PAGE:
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Little-known but effective indicators of technical analysis

Started by Admin, Feb 07, 2024, 09:30 PM

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Topic keywords [SEO] forex-indicatorstechnical-analysis


From this article you will learn:
  • What are some little-known indicators?
  • Examples of their use;
  • Recommendations for using these indicators.

Technical analysis in financial markets includes a variety of tools and methods for analyzing price dynamics and trading volumes. In addition to well-known indicators such as moving averages and relative strength, there are also less common but very effective indicators that can prove to be real hidden heroes for a successful trader. In this article we will look at a few lesser known tools and provide examples of their use. It is important to say that the recommendations we give below are not a priori correct. The signals given by these indicators may be erroneous, so use other indicators to get a better understanding of the situation.

1. Volume Percentage Change indicator (Volume Percentage Change)
This indicator represents the relative change in trading volume compared to the previous period. It can help identify changes in market activity that may portend a change in trend. For example, a rise in volume with an increase in price may indicate support for the current move.

Example of use: If the price of an asset is increasing and trading volume is also increasing, this may indicate the true strength of the trend. Conversely, a decline in price with increasing volume may signal a potential correction.

2. Price Standard Deviation indicator (Price Standard Deviation)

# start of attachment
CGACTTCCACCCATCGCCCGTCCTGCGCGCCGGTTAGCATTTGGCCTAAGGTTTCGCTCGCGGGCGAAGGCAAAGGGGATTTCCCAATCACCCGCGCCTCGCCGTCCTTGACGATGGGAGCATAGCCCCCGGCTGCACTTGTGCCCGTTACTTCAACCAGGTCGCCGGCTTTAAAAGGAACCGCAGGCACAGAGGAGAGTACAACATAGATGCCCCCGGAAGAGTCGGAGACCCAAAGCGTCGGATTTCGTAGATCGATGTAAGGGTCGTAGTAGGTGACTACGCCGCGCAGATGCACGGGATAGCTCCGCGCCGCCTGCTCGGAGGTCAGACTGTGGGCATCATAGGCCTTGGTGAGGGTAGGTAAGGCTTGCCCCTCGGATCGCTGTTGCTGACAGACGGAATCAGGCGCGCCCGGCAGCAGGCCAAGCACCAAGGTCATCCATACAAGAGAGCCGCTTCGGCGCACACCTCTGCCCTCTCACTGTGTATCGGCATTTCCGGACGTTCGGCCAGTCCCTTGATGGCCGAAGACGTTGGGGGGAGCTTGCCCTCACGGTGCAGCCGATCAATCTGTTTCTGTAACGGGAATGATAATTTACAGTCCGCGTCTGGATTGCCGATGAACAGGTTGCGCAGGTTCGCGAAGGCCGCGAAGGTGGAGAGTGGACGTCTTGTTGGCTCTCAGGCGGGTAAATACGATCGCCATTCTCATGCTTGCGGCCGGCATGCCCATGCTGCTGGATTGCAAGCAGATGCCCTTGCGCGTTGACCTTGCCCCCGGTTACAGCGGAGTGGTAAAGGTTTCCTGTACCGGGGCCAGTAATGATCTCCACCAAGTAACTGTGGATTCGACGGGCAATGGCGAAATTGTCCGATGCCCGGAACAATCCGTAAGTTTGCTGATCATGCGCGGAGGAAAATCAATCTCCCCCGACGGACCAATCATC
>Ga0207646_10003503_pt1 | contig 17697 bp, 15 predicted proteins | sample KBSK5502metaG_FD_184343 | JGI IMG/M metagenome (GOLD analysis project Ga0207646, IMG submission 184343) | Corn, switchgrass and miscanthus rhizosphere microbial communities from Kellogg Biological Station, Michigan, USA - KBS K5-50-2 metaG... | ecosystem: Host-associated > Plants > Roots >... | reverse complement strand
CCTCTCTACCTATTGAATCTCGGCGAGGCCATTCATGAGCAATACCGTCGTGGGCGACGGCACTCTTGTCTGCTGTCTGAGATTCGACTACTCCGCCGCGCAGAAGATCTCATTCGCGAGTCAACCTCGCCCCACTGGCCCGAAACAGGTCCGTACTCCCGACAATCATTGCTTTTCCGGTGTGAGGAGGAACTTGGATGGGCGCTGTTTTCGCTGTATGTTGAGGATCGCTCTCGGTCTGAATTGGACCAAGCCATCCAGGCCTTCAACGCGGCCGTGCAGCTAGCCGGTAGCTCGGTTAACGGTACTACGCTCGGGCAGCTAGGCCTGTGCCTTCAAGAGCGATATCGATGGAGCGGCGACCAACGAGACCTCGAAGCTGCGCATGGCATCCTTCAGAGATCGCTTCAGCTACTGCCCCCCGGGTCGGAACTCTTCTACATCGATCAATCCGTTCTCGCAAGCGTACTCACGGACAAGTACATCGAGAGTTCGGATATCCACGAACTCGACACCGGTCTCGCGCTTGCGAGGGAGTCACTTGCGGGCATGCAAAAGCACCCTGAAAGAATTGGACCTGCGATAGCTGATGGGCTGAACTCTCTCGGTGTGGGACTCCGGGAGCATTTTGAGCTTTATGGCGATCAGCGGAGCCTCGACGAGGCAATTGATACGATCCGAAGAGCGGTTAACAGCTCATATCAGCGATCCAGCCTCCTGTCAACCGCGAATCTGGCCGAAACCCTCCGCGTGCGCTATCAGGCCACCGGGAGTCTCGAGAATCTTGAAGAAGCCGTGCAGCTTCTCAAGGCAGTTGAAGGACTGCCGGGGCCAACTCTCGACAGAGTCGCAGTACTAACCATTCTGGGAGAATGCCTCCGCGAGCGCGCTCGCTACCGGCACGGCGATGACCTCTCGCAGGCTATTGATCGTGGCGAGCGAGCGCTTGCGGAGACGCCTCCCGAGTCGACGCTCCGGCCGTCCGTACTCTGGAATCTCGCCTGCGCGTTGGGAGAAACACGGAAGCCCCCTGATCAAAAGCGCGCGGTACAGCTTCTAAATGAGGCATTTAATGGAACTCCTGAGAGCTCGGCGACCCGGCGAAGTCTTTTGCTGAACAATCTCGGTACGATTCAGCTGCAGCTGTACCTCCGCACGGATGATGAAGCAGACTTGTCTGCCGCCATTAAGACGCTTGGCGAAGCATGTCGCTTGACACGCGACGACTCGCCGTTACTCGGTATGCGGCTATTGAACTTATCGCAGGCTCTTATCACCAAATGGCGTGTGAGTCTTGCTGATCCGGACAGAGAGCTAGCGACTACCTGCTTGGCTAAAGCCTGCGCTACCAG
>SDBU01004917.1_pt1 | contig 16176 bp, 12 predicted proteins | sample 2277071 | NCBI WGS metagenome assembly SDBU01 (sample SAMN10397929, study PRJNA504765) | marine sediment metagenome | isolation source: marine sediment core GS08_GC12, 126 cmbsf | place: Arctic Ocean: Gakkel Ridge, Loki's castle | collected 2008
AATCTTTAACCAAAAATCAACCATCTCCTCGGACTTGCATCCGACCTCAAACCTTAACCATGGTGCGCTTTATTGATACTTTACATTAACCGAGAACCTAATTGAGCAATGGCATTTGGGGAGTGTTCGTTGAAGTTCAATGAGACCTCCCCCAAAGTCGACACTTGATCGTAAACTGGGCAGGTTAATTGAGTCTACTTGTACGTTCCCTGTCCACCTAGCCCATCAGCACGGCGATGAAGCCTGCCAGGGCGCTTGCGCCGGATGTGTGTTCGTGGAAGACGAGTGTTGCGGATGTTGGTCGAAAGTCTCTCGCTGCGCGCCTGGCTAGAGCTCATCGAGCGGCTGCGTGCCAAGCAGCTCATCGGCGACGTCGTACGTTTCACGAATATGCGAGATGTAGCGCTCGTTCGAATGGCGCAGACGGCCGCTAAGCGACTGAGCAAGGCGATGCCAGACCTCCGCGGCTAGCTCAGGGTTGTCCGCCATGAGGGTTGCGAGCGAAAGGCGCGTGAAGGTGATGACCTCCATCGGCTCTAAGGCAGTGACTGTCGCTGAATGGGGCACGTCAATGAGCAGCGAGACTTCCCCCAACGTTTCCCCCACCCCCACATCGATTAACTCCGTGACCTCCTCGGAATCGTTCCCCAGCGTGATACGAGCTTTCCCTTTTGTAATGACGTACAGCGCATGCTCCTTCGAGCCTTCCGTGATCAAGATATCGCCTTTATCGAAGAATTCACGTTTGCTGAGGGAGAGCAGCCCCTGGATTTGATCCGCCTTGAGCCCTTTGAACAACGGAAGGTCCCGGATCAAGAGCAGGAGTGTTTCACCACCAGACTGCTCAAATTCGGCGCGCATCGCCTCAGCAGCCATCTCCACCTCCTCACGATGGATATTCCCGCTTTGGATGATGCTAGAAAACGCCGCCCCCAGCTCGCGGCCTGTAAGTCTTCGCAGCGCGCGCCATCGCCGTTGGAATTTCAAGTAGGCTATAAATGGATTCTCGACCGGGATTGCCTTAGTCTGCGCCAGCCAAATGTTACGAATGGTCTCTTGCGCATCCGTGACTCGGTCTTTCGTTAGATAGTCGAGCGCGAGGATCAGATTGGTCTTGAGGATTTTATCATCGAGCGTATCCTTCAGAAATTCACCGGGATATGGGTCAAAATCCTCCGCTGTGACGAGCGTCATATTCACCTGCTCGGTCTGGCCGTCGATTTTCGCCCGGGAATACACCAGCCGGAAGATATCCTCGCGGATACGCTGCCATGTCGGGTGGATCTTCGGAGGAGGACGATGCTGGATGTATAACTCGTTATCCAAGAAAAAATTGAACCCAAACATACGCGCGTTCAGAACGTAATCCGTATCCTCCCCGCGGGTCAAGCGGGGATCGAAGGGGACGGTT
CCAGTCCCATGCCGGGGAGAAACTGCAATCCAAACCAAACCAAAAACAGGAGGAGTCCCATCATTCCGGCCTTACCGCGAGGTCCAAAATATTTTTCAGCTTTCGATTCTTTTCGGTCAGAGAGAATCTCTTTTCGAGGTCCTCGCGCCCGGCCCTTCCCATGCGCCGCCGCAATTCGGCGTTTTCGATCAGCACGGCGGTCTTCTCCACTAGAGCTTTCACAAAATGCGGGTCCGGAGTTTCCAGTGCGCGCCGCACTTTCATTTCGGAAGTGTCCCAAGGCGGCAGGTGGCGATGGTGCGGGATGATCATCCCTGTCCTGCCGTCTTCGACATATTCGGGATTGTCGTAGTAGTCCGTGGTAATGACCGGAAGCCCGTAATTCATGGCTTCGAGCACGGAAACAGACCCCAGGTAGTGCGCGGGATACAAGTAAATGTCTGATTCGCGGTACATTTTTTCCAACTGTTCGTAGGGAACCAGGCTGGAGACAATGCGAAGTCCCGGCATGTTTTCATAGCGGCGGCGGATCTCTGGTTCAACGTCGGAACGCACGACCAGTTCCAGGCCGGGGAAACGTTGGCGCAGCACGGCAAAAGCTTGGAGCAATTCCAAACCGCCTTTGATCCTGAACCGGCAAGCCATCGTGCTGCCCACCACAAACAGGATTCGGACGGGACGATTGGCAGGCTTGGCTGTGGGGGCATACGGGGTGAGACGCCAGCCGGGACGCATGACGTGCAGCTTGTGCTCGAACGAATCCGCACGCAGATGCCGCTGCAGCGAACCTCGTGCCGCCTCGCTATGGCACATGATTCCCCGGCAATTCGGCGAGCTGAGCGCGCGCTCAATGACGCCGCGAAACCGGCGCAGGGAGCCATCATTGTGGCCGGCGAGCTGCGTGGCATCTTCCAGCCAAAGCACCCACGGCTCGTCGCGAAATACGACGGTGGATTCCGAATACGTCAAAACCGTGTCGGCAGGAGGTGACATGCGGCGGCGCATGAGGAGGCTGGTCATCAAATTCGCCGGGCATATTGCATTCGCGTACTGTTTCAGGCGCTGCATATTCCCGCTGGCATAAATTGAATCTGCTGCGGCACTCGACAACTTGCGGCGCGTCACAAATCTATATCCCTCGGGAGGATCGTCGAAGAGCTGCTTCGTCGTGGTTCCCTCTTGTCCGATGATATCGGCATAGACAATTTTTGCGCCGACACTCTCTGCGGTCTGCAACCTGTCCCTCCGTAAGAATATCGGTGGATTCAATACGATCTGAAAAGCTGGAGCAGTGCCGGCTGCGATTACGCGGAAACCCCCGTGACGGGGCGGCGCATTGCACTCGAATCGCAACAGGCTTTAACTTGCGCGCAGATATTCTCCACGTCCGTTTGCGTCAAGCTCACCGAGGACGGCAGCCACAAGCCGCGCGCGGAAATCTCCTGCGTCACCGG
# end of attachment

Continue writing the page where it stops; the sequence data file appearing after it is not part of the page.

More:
Price Standard Deviation measures the volatility of the market. This indicator measures how much prices deviate from the average value of an asset. When volatility is high, traders can expect large fluctuations, which can be used to make entry or exit decisions.

Example of use: If the standard deviation of the price is increasing, this may indicate a possible strengthening trend. Traders can use this information to manage risk and adapt their strategies.

3. Accumulation/Distribution Indicator (Accumulation/Distribution)
This indicator shows the relative strength and direction of capital flows into an asset. It is based on volume and price movements, which allows you to identify changes in the proportion of purchases and sales.

Example of use: If prices are rising but the Accumulation/Distribution Indicator is declining, this may indicate that growth is based on weak volume and may not be sustainable.

4. Dynamic Support and Resistance Levels indicator (Dynamic Support and Resistance Levels)
This indicator adapts support and resistance levels depending on the current price dynamics. It takes into account changes in market volatility, which allows you to more accurately identify areas where prices may change direction.

Example of use: If the market is trending, dynamic support and resistance levels can be more accurate than traditional methods because they take into account the current volatility.

5. Relative Volatility Index (Relative Volatility Index)
The Relative Volatility Index measures current market volatility and compares it to historical data. This indicator can help traders determine if the current volatility is high or low relative to past periods.

Example of use: When the Relative Volatility Index is high, traders can expect stronger price swings, which can create opportunities to trade short-term trends. A declining index may indicate a period of stability, which may be of interest to those who prefer to trade in calmer market conditions.

6. Bollinger Bands with Volume (Bollinger Bands with Volume)
This modification of the well-known Bollinger indicator includes trading volume, which helps traders to more accurately assess the strength and stability of the current trend.

Example of use: If the price touches the upper Bollinger Band and the trading volume also increases, it may indicate the continuation of the uptrend. At the same time, a price decline with increasing volume near the lower band could reverse.

7. Relative Correlation Indicator (Relative Correlation Indicator)

This indicator shows the relative correlation between two different financial instruments. It can be useful for traders engaged in pair trading or creating diversified portfolios.

Example of use: If the Relative Correlation Indicator shows a strong negative value, it may indicate that two assets are moving in opposite directions.